Who is David Ryan Adams?
Born on November 5, 1974, he's a native of Jacksonville, North Carolina, but has lived in New York for quite a while.
In his own words, he started a punk band in Nashville (believe it nor not, there's a big punk scene out there), but started a country band 'cos punk "was too hard to sing."
He spent his first years as anything of significance as a member of the alt-country band Whiskeytown, where he became known in alt-country circuits for straightforward but deep lyrics in the tradition of Gram Parsons and his ilk. After Whiskeytown split up (thanks in no small part to Adams himself), he went solo, releasing the emphatically country Heartbreaker in 2000. A year later, he had the remarkable good fortune of releasing Gold, opening with a track entitled "New York, New York" two weeks after 9/11. (The song was in fact about one of his girlfriends; he has a habit of referring to women in his songs by their city of origin) causing that song's video — which prominently featured the World Trade Center towers and was dedicated to those who lost their lives on that day — to get massive MTV airplay. He produced a few good albums after that, including ''Love is Hell," which included a cover of Oasis' "Wonderwall" so good that Noel Gallagher himself felt compelled to use it until his brother Liam forced him to stop.
He then decided to release not one, not two, but three entirely new studio albums in one year (2005). And he did it, picking up a backing band (the Cardinals) and showing up on Letterman in the process, and producing what his alt-country fans consider to be his best album (Jacksonville City Nights), to boot.
After three more albums (one unofficially, the other two officially) with the Cardinals, he broke up the band in 2009, married Mandy Moore, released some Black Metal tracks as "Werewolph," and some generic Hard Rock ones as "Sleazy Handshake." The next year (2010) he announced that he would try yet again to release a large number of entirely new studio albums; one (Orion) is a Science Fiction Heavy Metal Concept Album that drew criticism, confusion, and general anger from the music press; Cardinals III/IV (recorded quite some time earlier) was released last year and we're still awaiting Blackhole. Another solo album, Ashes & Fire, was released in late 2011. While fans are appreciative of the amount of work he's doing, a lot would prefer him to focus and come out with a solid album for once (most of his albums suffer from high levels of Album Filler). He then proceeded to confuse everyone by releasing a cover album, covering, of all things, Taylor Swift's 1989 in his own style.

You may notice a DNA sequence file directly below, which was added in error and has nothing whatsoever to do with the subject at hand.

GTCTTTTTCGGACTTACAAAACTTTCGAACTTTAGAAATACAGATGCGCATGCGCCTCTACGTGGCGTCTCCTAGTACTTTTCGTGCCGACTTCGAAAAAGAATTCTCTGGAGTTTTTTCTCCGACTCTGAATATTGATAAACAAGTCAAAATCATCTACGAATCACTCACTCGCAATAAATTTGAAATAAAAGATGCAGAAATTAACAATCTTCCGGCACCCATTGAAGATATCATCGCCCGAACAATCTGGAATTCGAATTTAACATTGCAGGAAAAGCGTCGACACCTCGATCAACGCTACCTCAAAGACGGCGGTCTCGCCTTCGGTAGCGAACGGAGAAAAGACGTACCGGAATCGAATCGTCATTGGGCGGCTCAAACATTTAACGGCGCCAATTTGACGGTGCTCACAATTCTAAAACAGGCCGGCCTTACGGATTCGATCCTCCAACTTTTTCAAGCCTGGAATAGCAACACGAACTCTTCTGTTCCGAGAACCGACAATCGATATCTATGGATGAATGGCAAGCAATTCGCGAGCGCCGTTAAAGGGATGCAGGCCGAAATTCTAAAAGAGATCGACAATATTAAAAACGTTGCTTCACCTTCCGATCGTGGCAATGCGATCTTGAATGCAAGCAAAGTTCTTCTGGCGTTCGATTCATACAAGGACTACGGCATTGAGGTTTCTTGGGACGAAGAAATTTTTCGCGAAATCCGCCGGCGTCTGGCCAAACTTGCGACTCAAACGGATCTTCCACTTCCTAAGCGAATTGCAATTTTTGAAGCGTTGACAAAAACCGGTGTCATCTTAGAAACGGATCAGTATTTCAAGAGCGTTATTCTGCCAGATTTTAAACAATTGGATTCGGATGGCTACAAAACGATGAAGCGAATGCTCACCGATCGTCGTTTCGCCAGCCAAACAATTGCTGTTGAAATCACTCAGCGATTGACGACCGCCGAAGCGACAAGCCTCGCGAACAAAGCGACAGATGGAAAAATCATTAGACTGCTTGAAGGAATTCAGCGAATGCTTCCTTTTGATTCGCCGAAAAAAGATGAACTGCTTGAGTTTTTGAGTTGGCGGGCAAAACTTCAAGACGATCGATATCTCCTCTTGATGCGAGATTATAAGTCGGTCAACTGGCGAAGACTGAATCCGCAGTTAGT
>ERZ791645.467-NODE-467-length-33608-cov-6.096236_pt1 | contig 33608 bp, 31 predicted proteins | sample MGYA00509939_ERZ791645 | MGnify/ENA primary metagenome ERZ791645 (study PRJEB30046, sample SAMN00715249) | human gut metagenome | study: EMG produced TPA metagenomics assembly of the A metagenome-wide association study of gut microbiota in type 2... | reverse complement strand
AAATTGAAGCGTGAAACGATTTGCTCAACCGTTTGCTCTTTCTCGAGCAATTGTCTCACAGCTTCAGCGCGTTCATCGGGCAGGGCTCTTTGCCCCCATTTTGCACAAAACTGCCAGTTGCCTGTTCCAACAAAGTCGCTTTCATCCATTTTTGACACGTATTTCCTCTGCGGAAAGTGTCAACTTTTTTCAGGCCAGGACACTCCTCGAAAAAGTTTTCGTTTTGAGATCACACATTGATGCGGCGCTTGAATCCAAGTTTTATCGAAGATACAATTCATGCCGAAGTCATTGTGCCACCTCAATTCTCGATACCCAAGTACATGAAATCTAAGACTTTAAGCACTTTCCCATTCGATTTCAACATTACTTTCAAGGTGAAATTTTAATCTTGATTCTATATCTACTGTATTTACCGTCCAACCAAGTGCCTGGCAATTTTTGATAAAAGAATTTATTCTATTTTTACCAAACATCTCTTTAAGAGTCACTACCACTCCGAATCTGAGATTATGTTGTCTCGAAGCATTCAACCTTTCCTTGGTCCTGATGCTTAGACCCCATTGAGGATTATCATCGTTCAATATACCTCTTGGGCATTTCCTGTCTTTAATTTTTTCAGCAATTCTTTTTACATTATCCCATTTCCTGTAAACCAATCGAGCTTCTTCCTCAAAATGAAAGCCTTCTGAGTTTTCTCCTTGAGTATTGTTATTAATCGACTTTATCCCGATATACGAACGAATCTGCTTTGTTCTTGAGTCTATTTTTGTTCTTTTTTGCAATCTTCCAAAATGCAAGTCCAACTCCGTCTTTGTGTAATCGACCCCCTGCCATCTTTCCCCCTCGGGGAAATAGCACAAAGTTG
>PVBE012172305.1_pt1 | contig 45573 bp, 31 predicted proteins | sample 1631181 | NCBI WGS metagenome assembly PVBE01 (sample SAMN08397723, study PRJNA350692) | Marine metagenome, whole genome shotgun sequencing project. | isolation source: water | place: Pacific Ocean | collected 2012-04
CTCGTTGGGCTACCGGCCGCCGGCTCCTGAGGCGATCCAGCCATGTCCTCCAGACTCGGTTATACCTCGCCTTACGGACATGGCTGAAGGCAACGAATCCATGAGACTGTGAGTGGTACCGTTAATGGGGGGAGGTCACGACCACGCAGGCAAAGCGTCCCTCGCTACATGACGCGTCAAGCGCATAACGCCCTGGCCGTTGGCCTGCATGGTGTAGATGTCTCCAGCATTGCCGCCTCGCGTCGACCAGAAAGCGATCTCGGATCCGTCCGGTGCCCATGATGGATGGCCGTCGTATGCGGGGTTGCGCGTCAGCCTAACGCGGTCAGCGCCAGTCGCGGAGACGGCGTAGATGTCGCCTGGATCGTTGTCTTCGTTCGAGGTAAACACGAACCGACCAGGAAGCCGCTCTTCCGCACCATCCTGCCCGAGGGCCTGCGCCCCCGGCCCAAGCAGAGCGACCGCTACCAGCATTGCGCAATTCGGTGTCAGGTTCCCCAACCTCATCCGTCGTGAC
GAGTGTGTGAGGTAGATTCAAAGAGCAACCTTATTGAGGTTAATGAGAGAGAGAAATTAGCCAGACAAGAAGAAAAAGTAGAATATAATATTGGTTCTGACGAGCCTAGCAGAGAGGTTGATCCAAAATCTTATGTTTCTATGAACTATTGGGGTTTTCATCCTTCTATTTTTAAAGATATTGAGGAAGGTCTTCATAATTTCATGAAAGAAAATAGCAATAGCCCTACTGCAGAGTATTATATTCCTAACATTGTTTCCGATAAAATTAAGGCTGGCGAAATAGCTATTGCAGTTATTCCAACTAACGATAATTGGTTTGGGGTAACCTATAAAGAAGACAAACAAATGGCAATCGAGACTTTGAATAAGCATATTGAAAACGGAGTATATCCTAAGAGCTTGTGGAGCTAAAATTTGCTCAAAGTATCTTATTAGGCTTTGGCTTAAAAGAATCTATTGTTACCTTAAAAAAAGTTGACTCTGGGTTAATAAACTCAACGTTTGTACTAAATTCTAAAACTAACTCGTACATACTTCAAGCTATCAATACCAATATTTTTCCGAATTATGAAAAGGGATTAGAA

- Heartbreaker (2000)
- Gold (2001)
- Demolition (2002)
- Rock N Roll (2003)
- Love Is Hell (2004)
- Cold Roses (with The Cardinals) (2005)
- Jacksonville City Nights (with The Cardinals) (2005)
- 29 (2005)
- Easy Tiger (with The Cardinals, but billed as solo) (2007)
- Follow the Lights (with The Cardinals) (2007)
- Cardinology (with The Cardinals) (2008)
- Orion (limited edition album) (2010)
- Cardinals III/IV (with The Cardinals) (2010)
- Ashes & Fire (2011)
- 1989 (2015)
- Prisoner (2017)
Tropes present in his work:
- Album Filler: The natural effect of his ridiculously prodigious output. Particularly annoying on Cold Roses, which had the potential to be a really great album otherwise.
- Berserk Button: He finds nothing humorous when concert-goers request songs by a certain 80's pop singer who happens to share all the letter's in the younger Adams' name. However he seems to have gotten over this in the last couple of years, he now occasionally performs Bryan's "Run To You" at his shows.
- Cover Version: He managed to cover all of Taylor Swift's hit album "1989". Amusingly, both albums were in the top 10 when Adams' version was released.
- His song "When the Stars go Blue" has been covered by multiple artists, including Tim McGraw and the Corrs with Bono.
- Jerkass: He's gotten better over the years, but he was infamous in his younger days for being an erratic, abusive, angry drunk who alienated friends, bandmates, and audience members alike because of it.
- Line-of-Sight Name: His manager called him up and put him on the spot to come up with a title for his first solo album; he happened to be in a room where a poster of Mariah Carey wearing a t-shirt that read "heartbreaker" was hanging on the wall, so that became the title.
- Rhyming with Itself: "When the Stars Go Blue" rhymes "blue" with itself.
- Studio Chatter: A couple examples appear on Heartbreaker: The Album Intro Track "Argument With David Rawlings Concerning Morrissey" is Exactly What It Says on the Tin (i.e. an in-studio debate about which album an unnamed Morrissey song was on), while "In My Time Of Need" starts with him muttering "All right... Sittin' on my foot is weird".
- The Cover Changes the Gender : He covered Taylor Swift's 1989 album in its entirety, mostly (but not quite always) changing the lyrics whenever they referred to gender. The most subtle change is in "Wildest Dreams", where, since the lyrics refer to the subject of the song in the second person, he really only has to change one word: "standing in a nice dress" becomes "standing in your nice dress".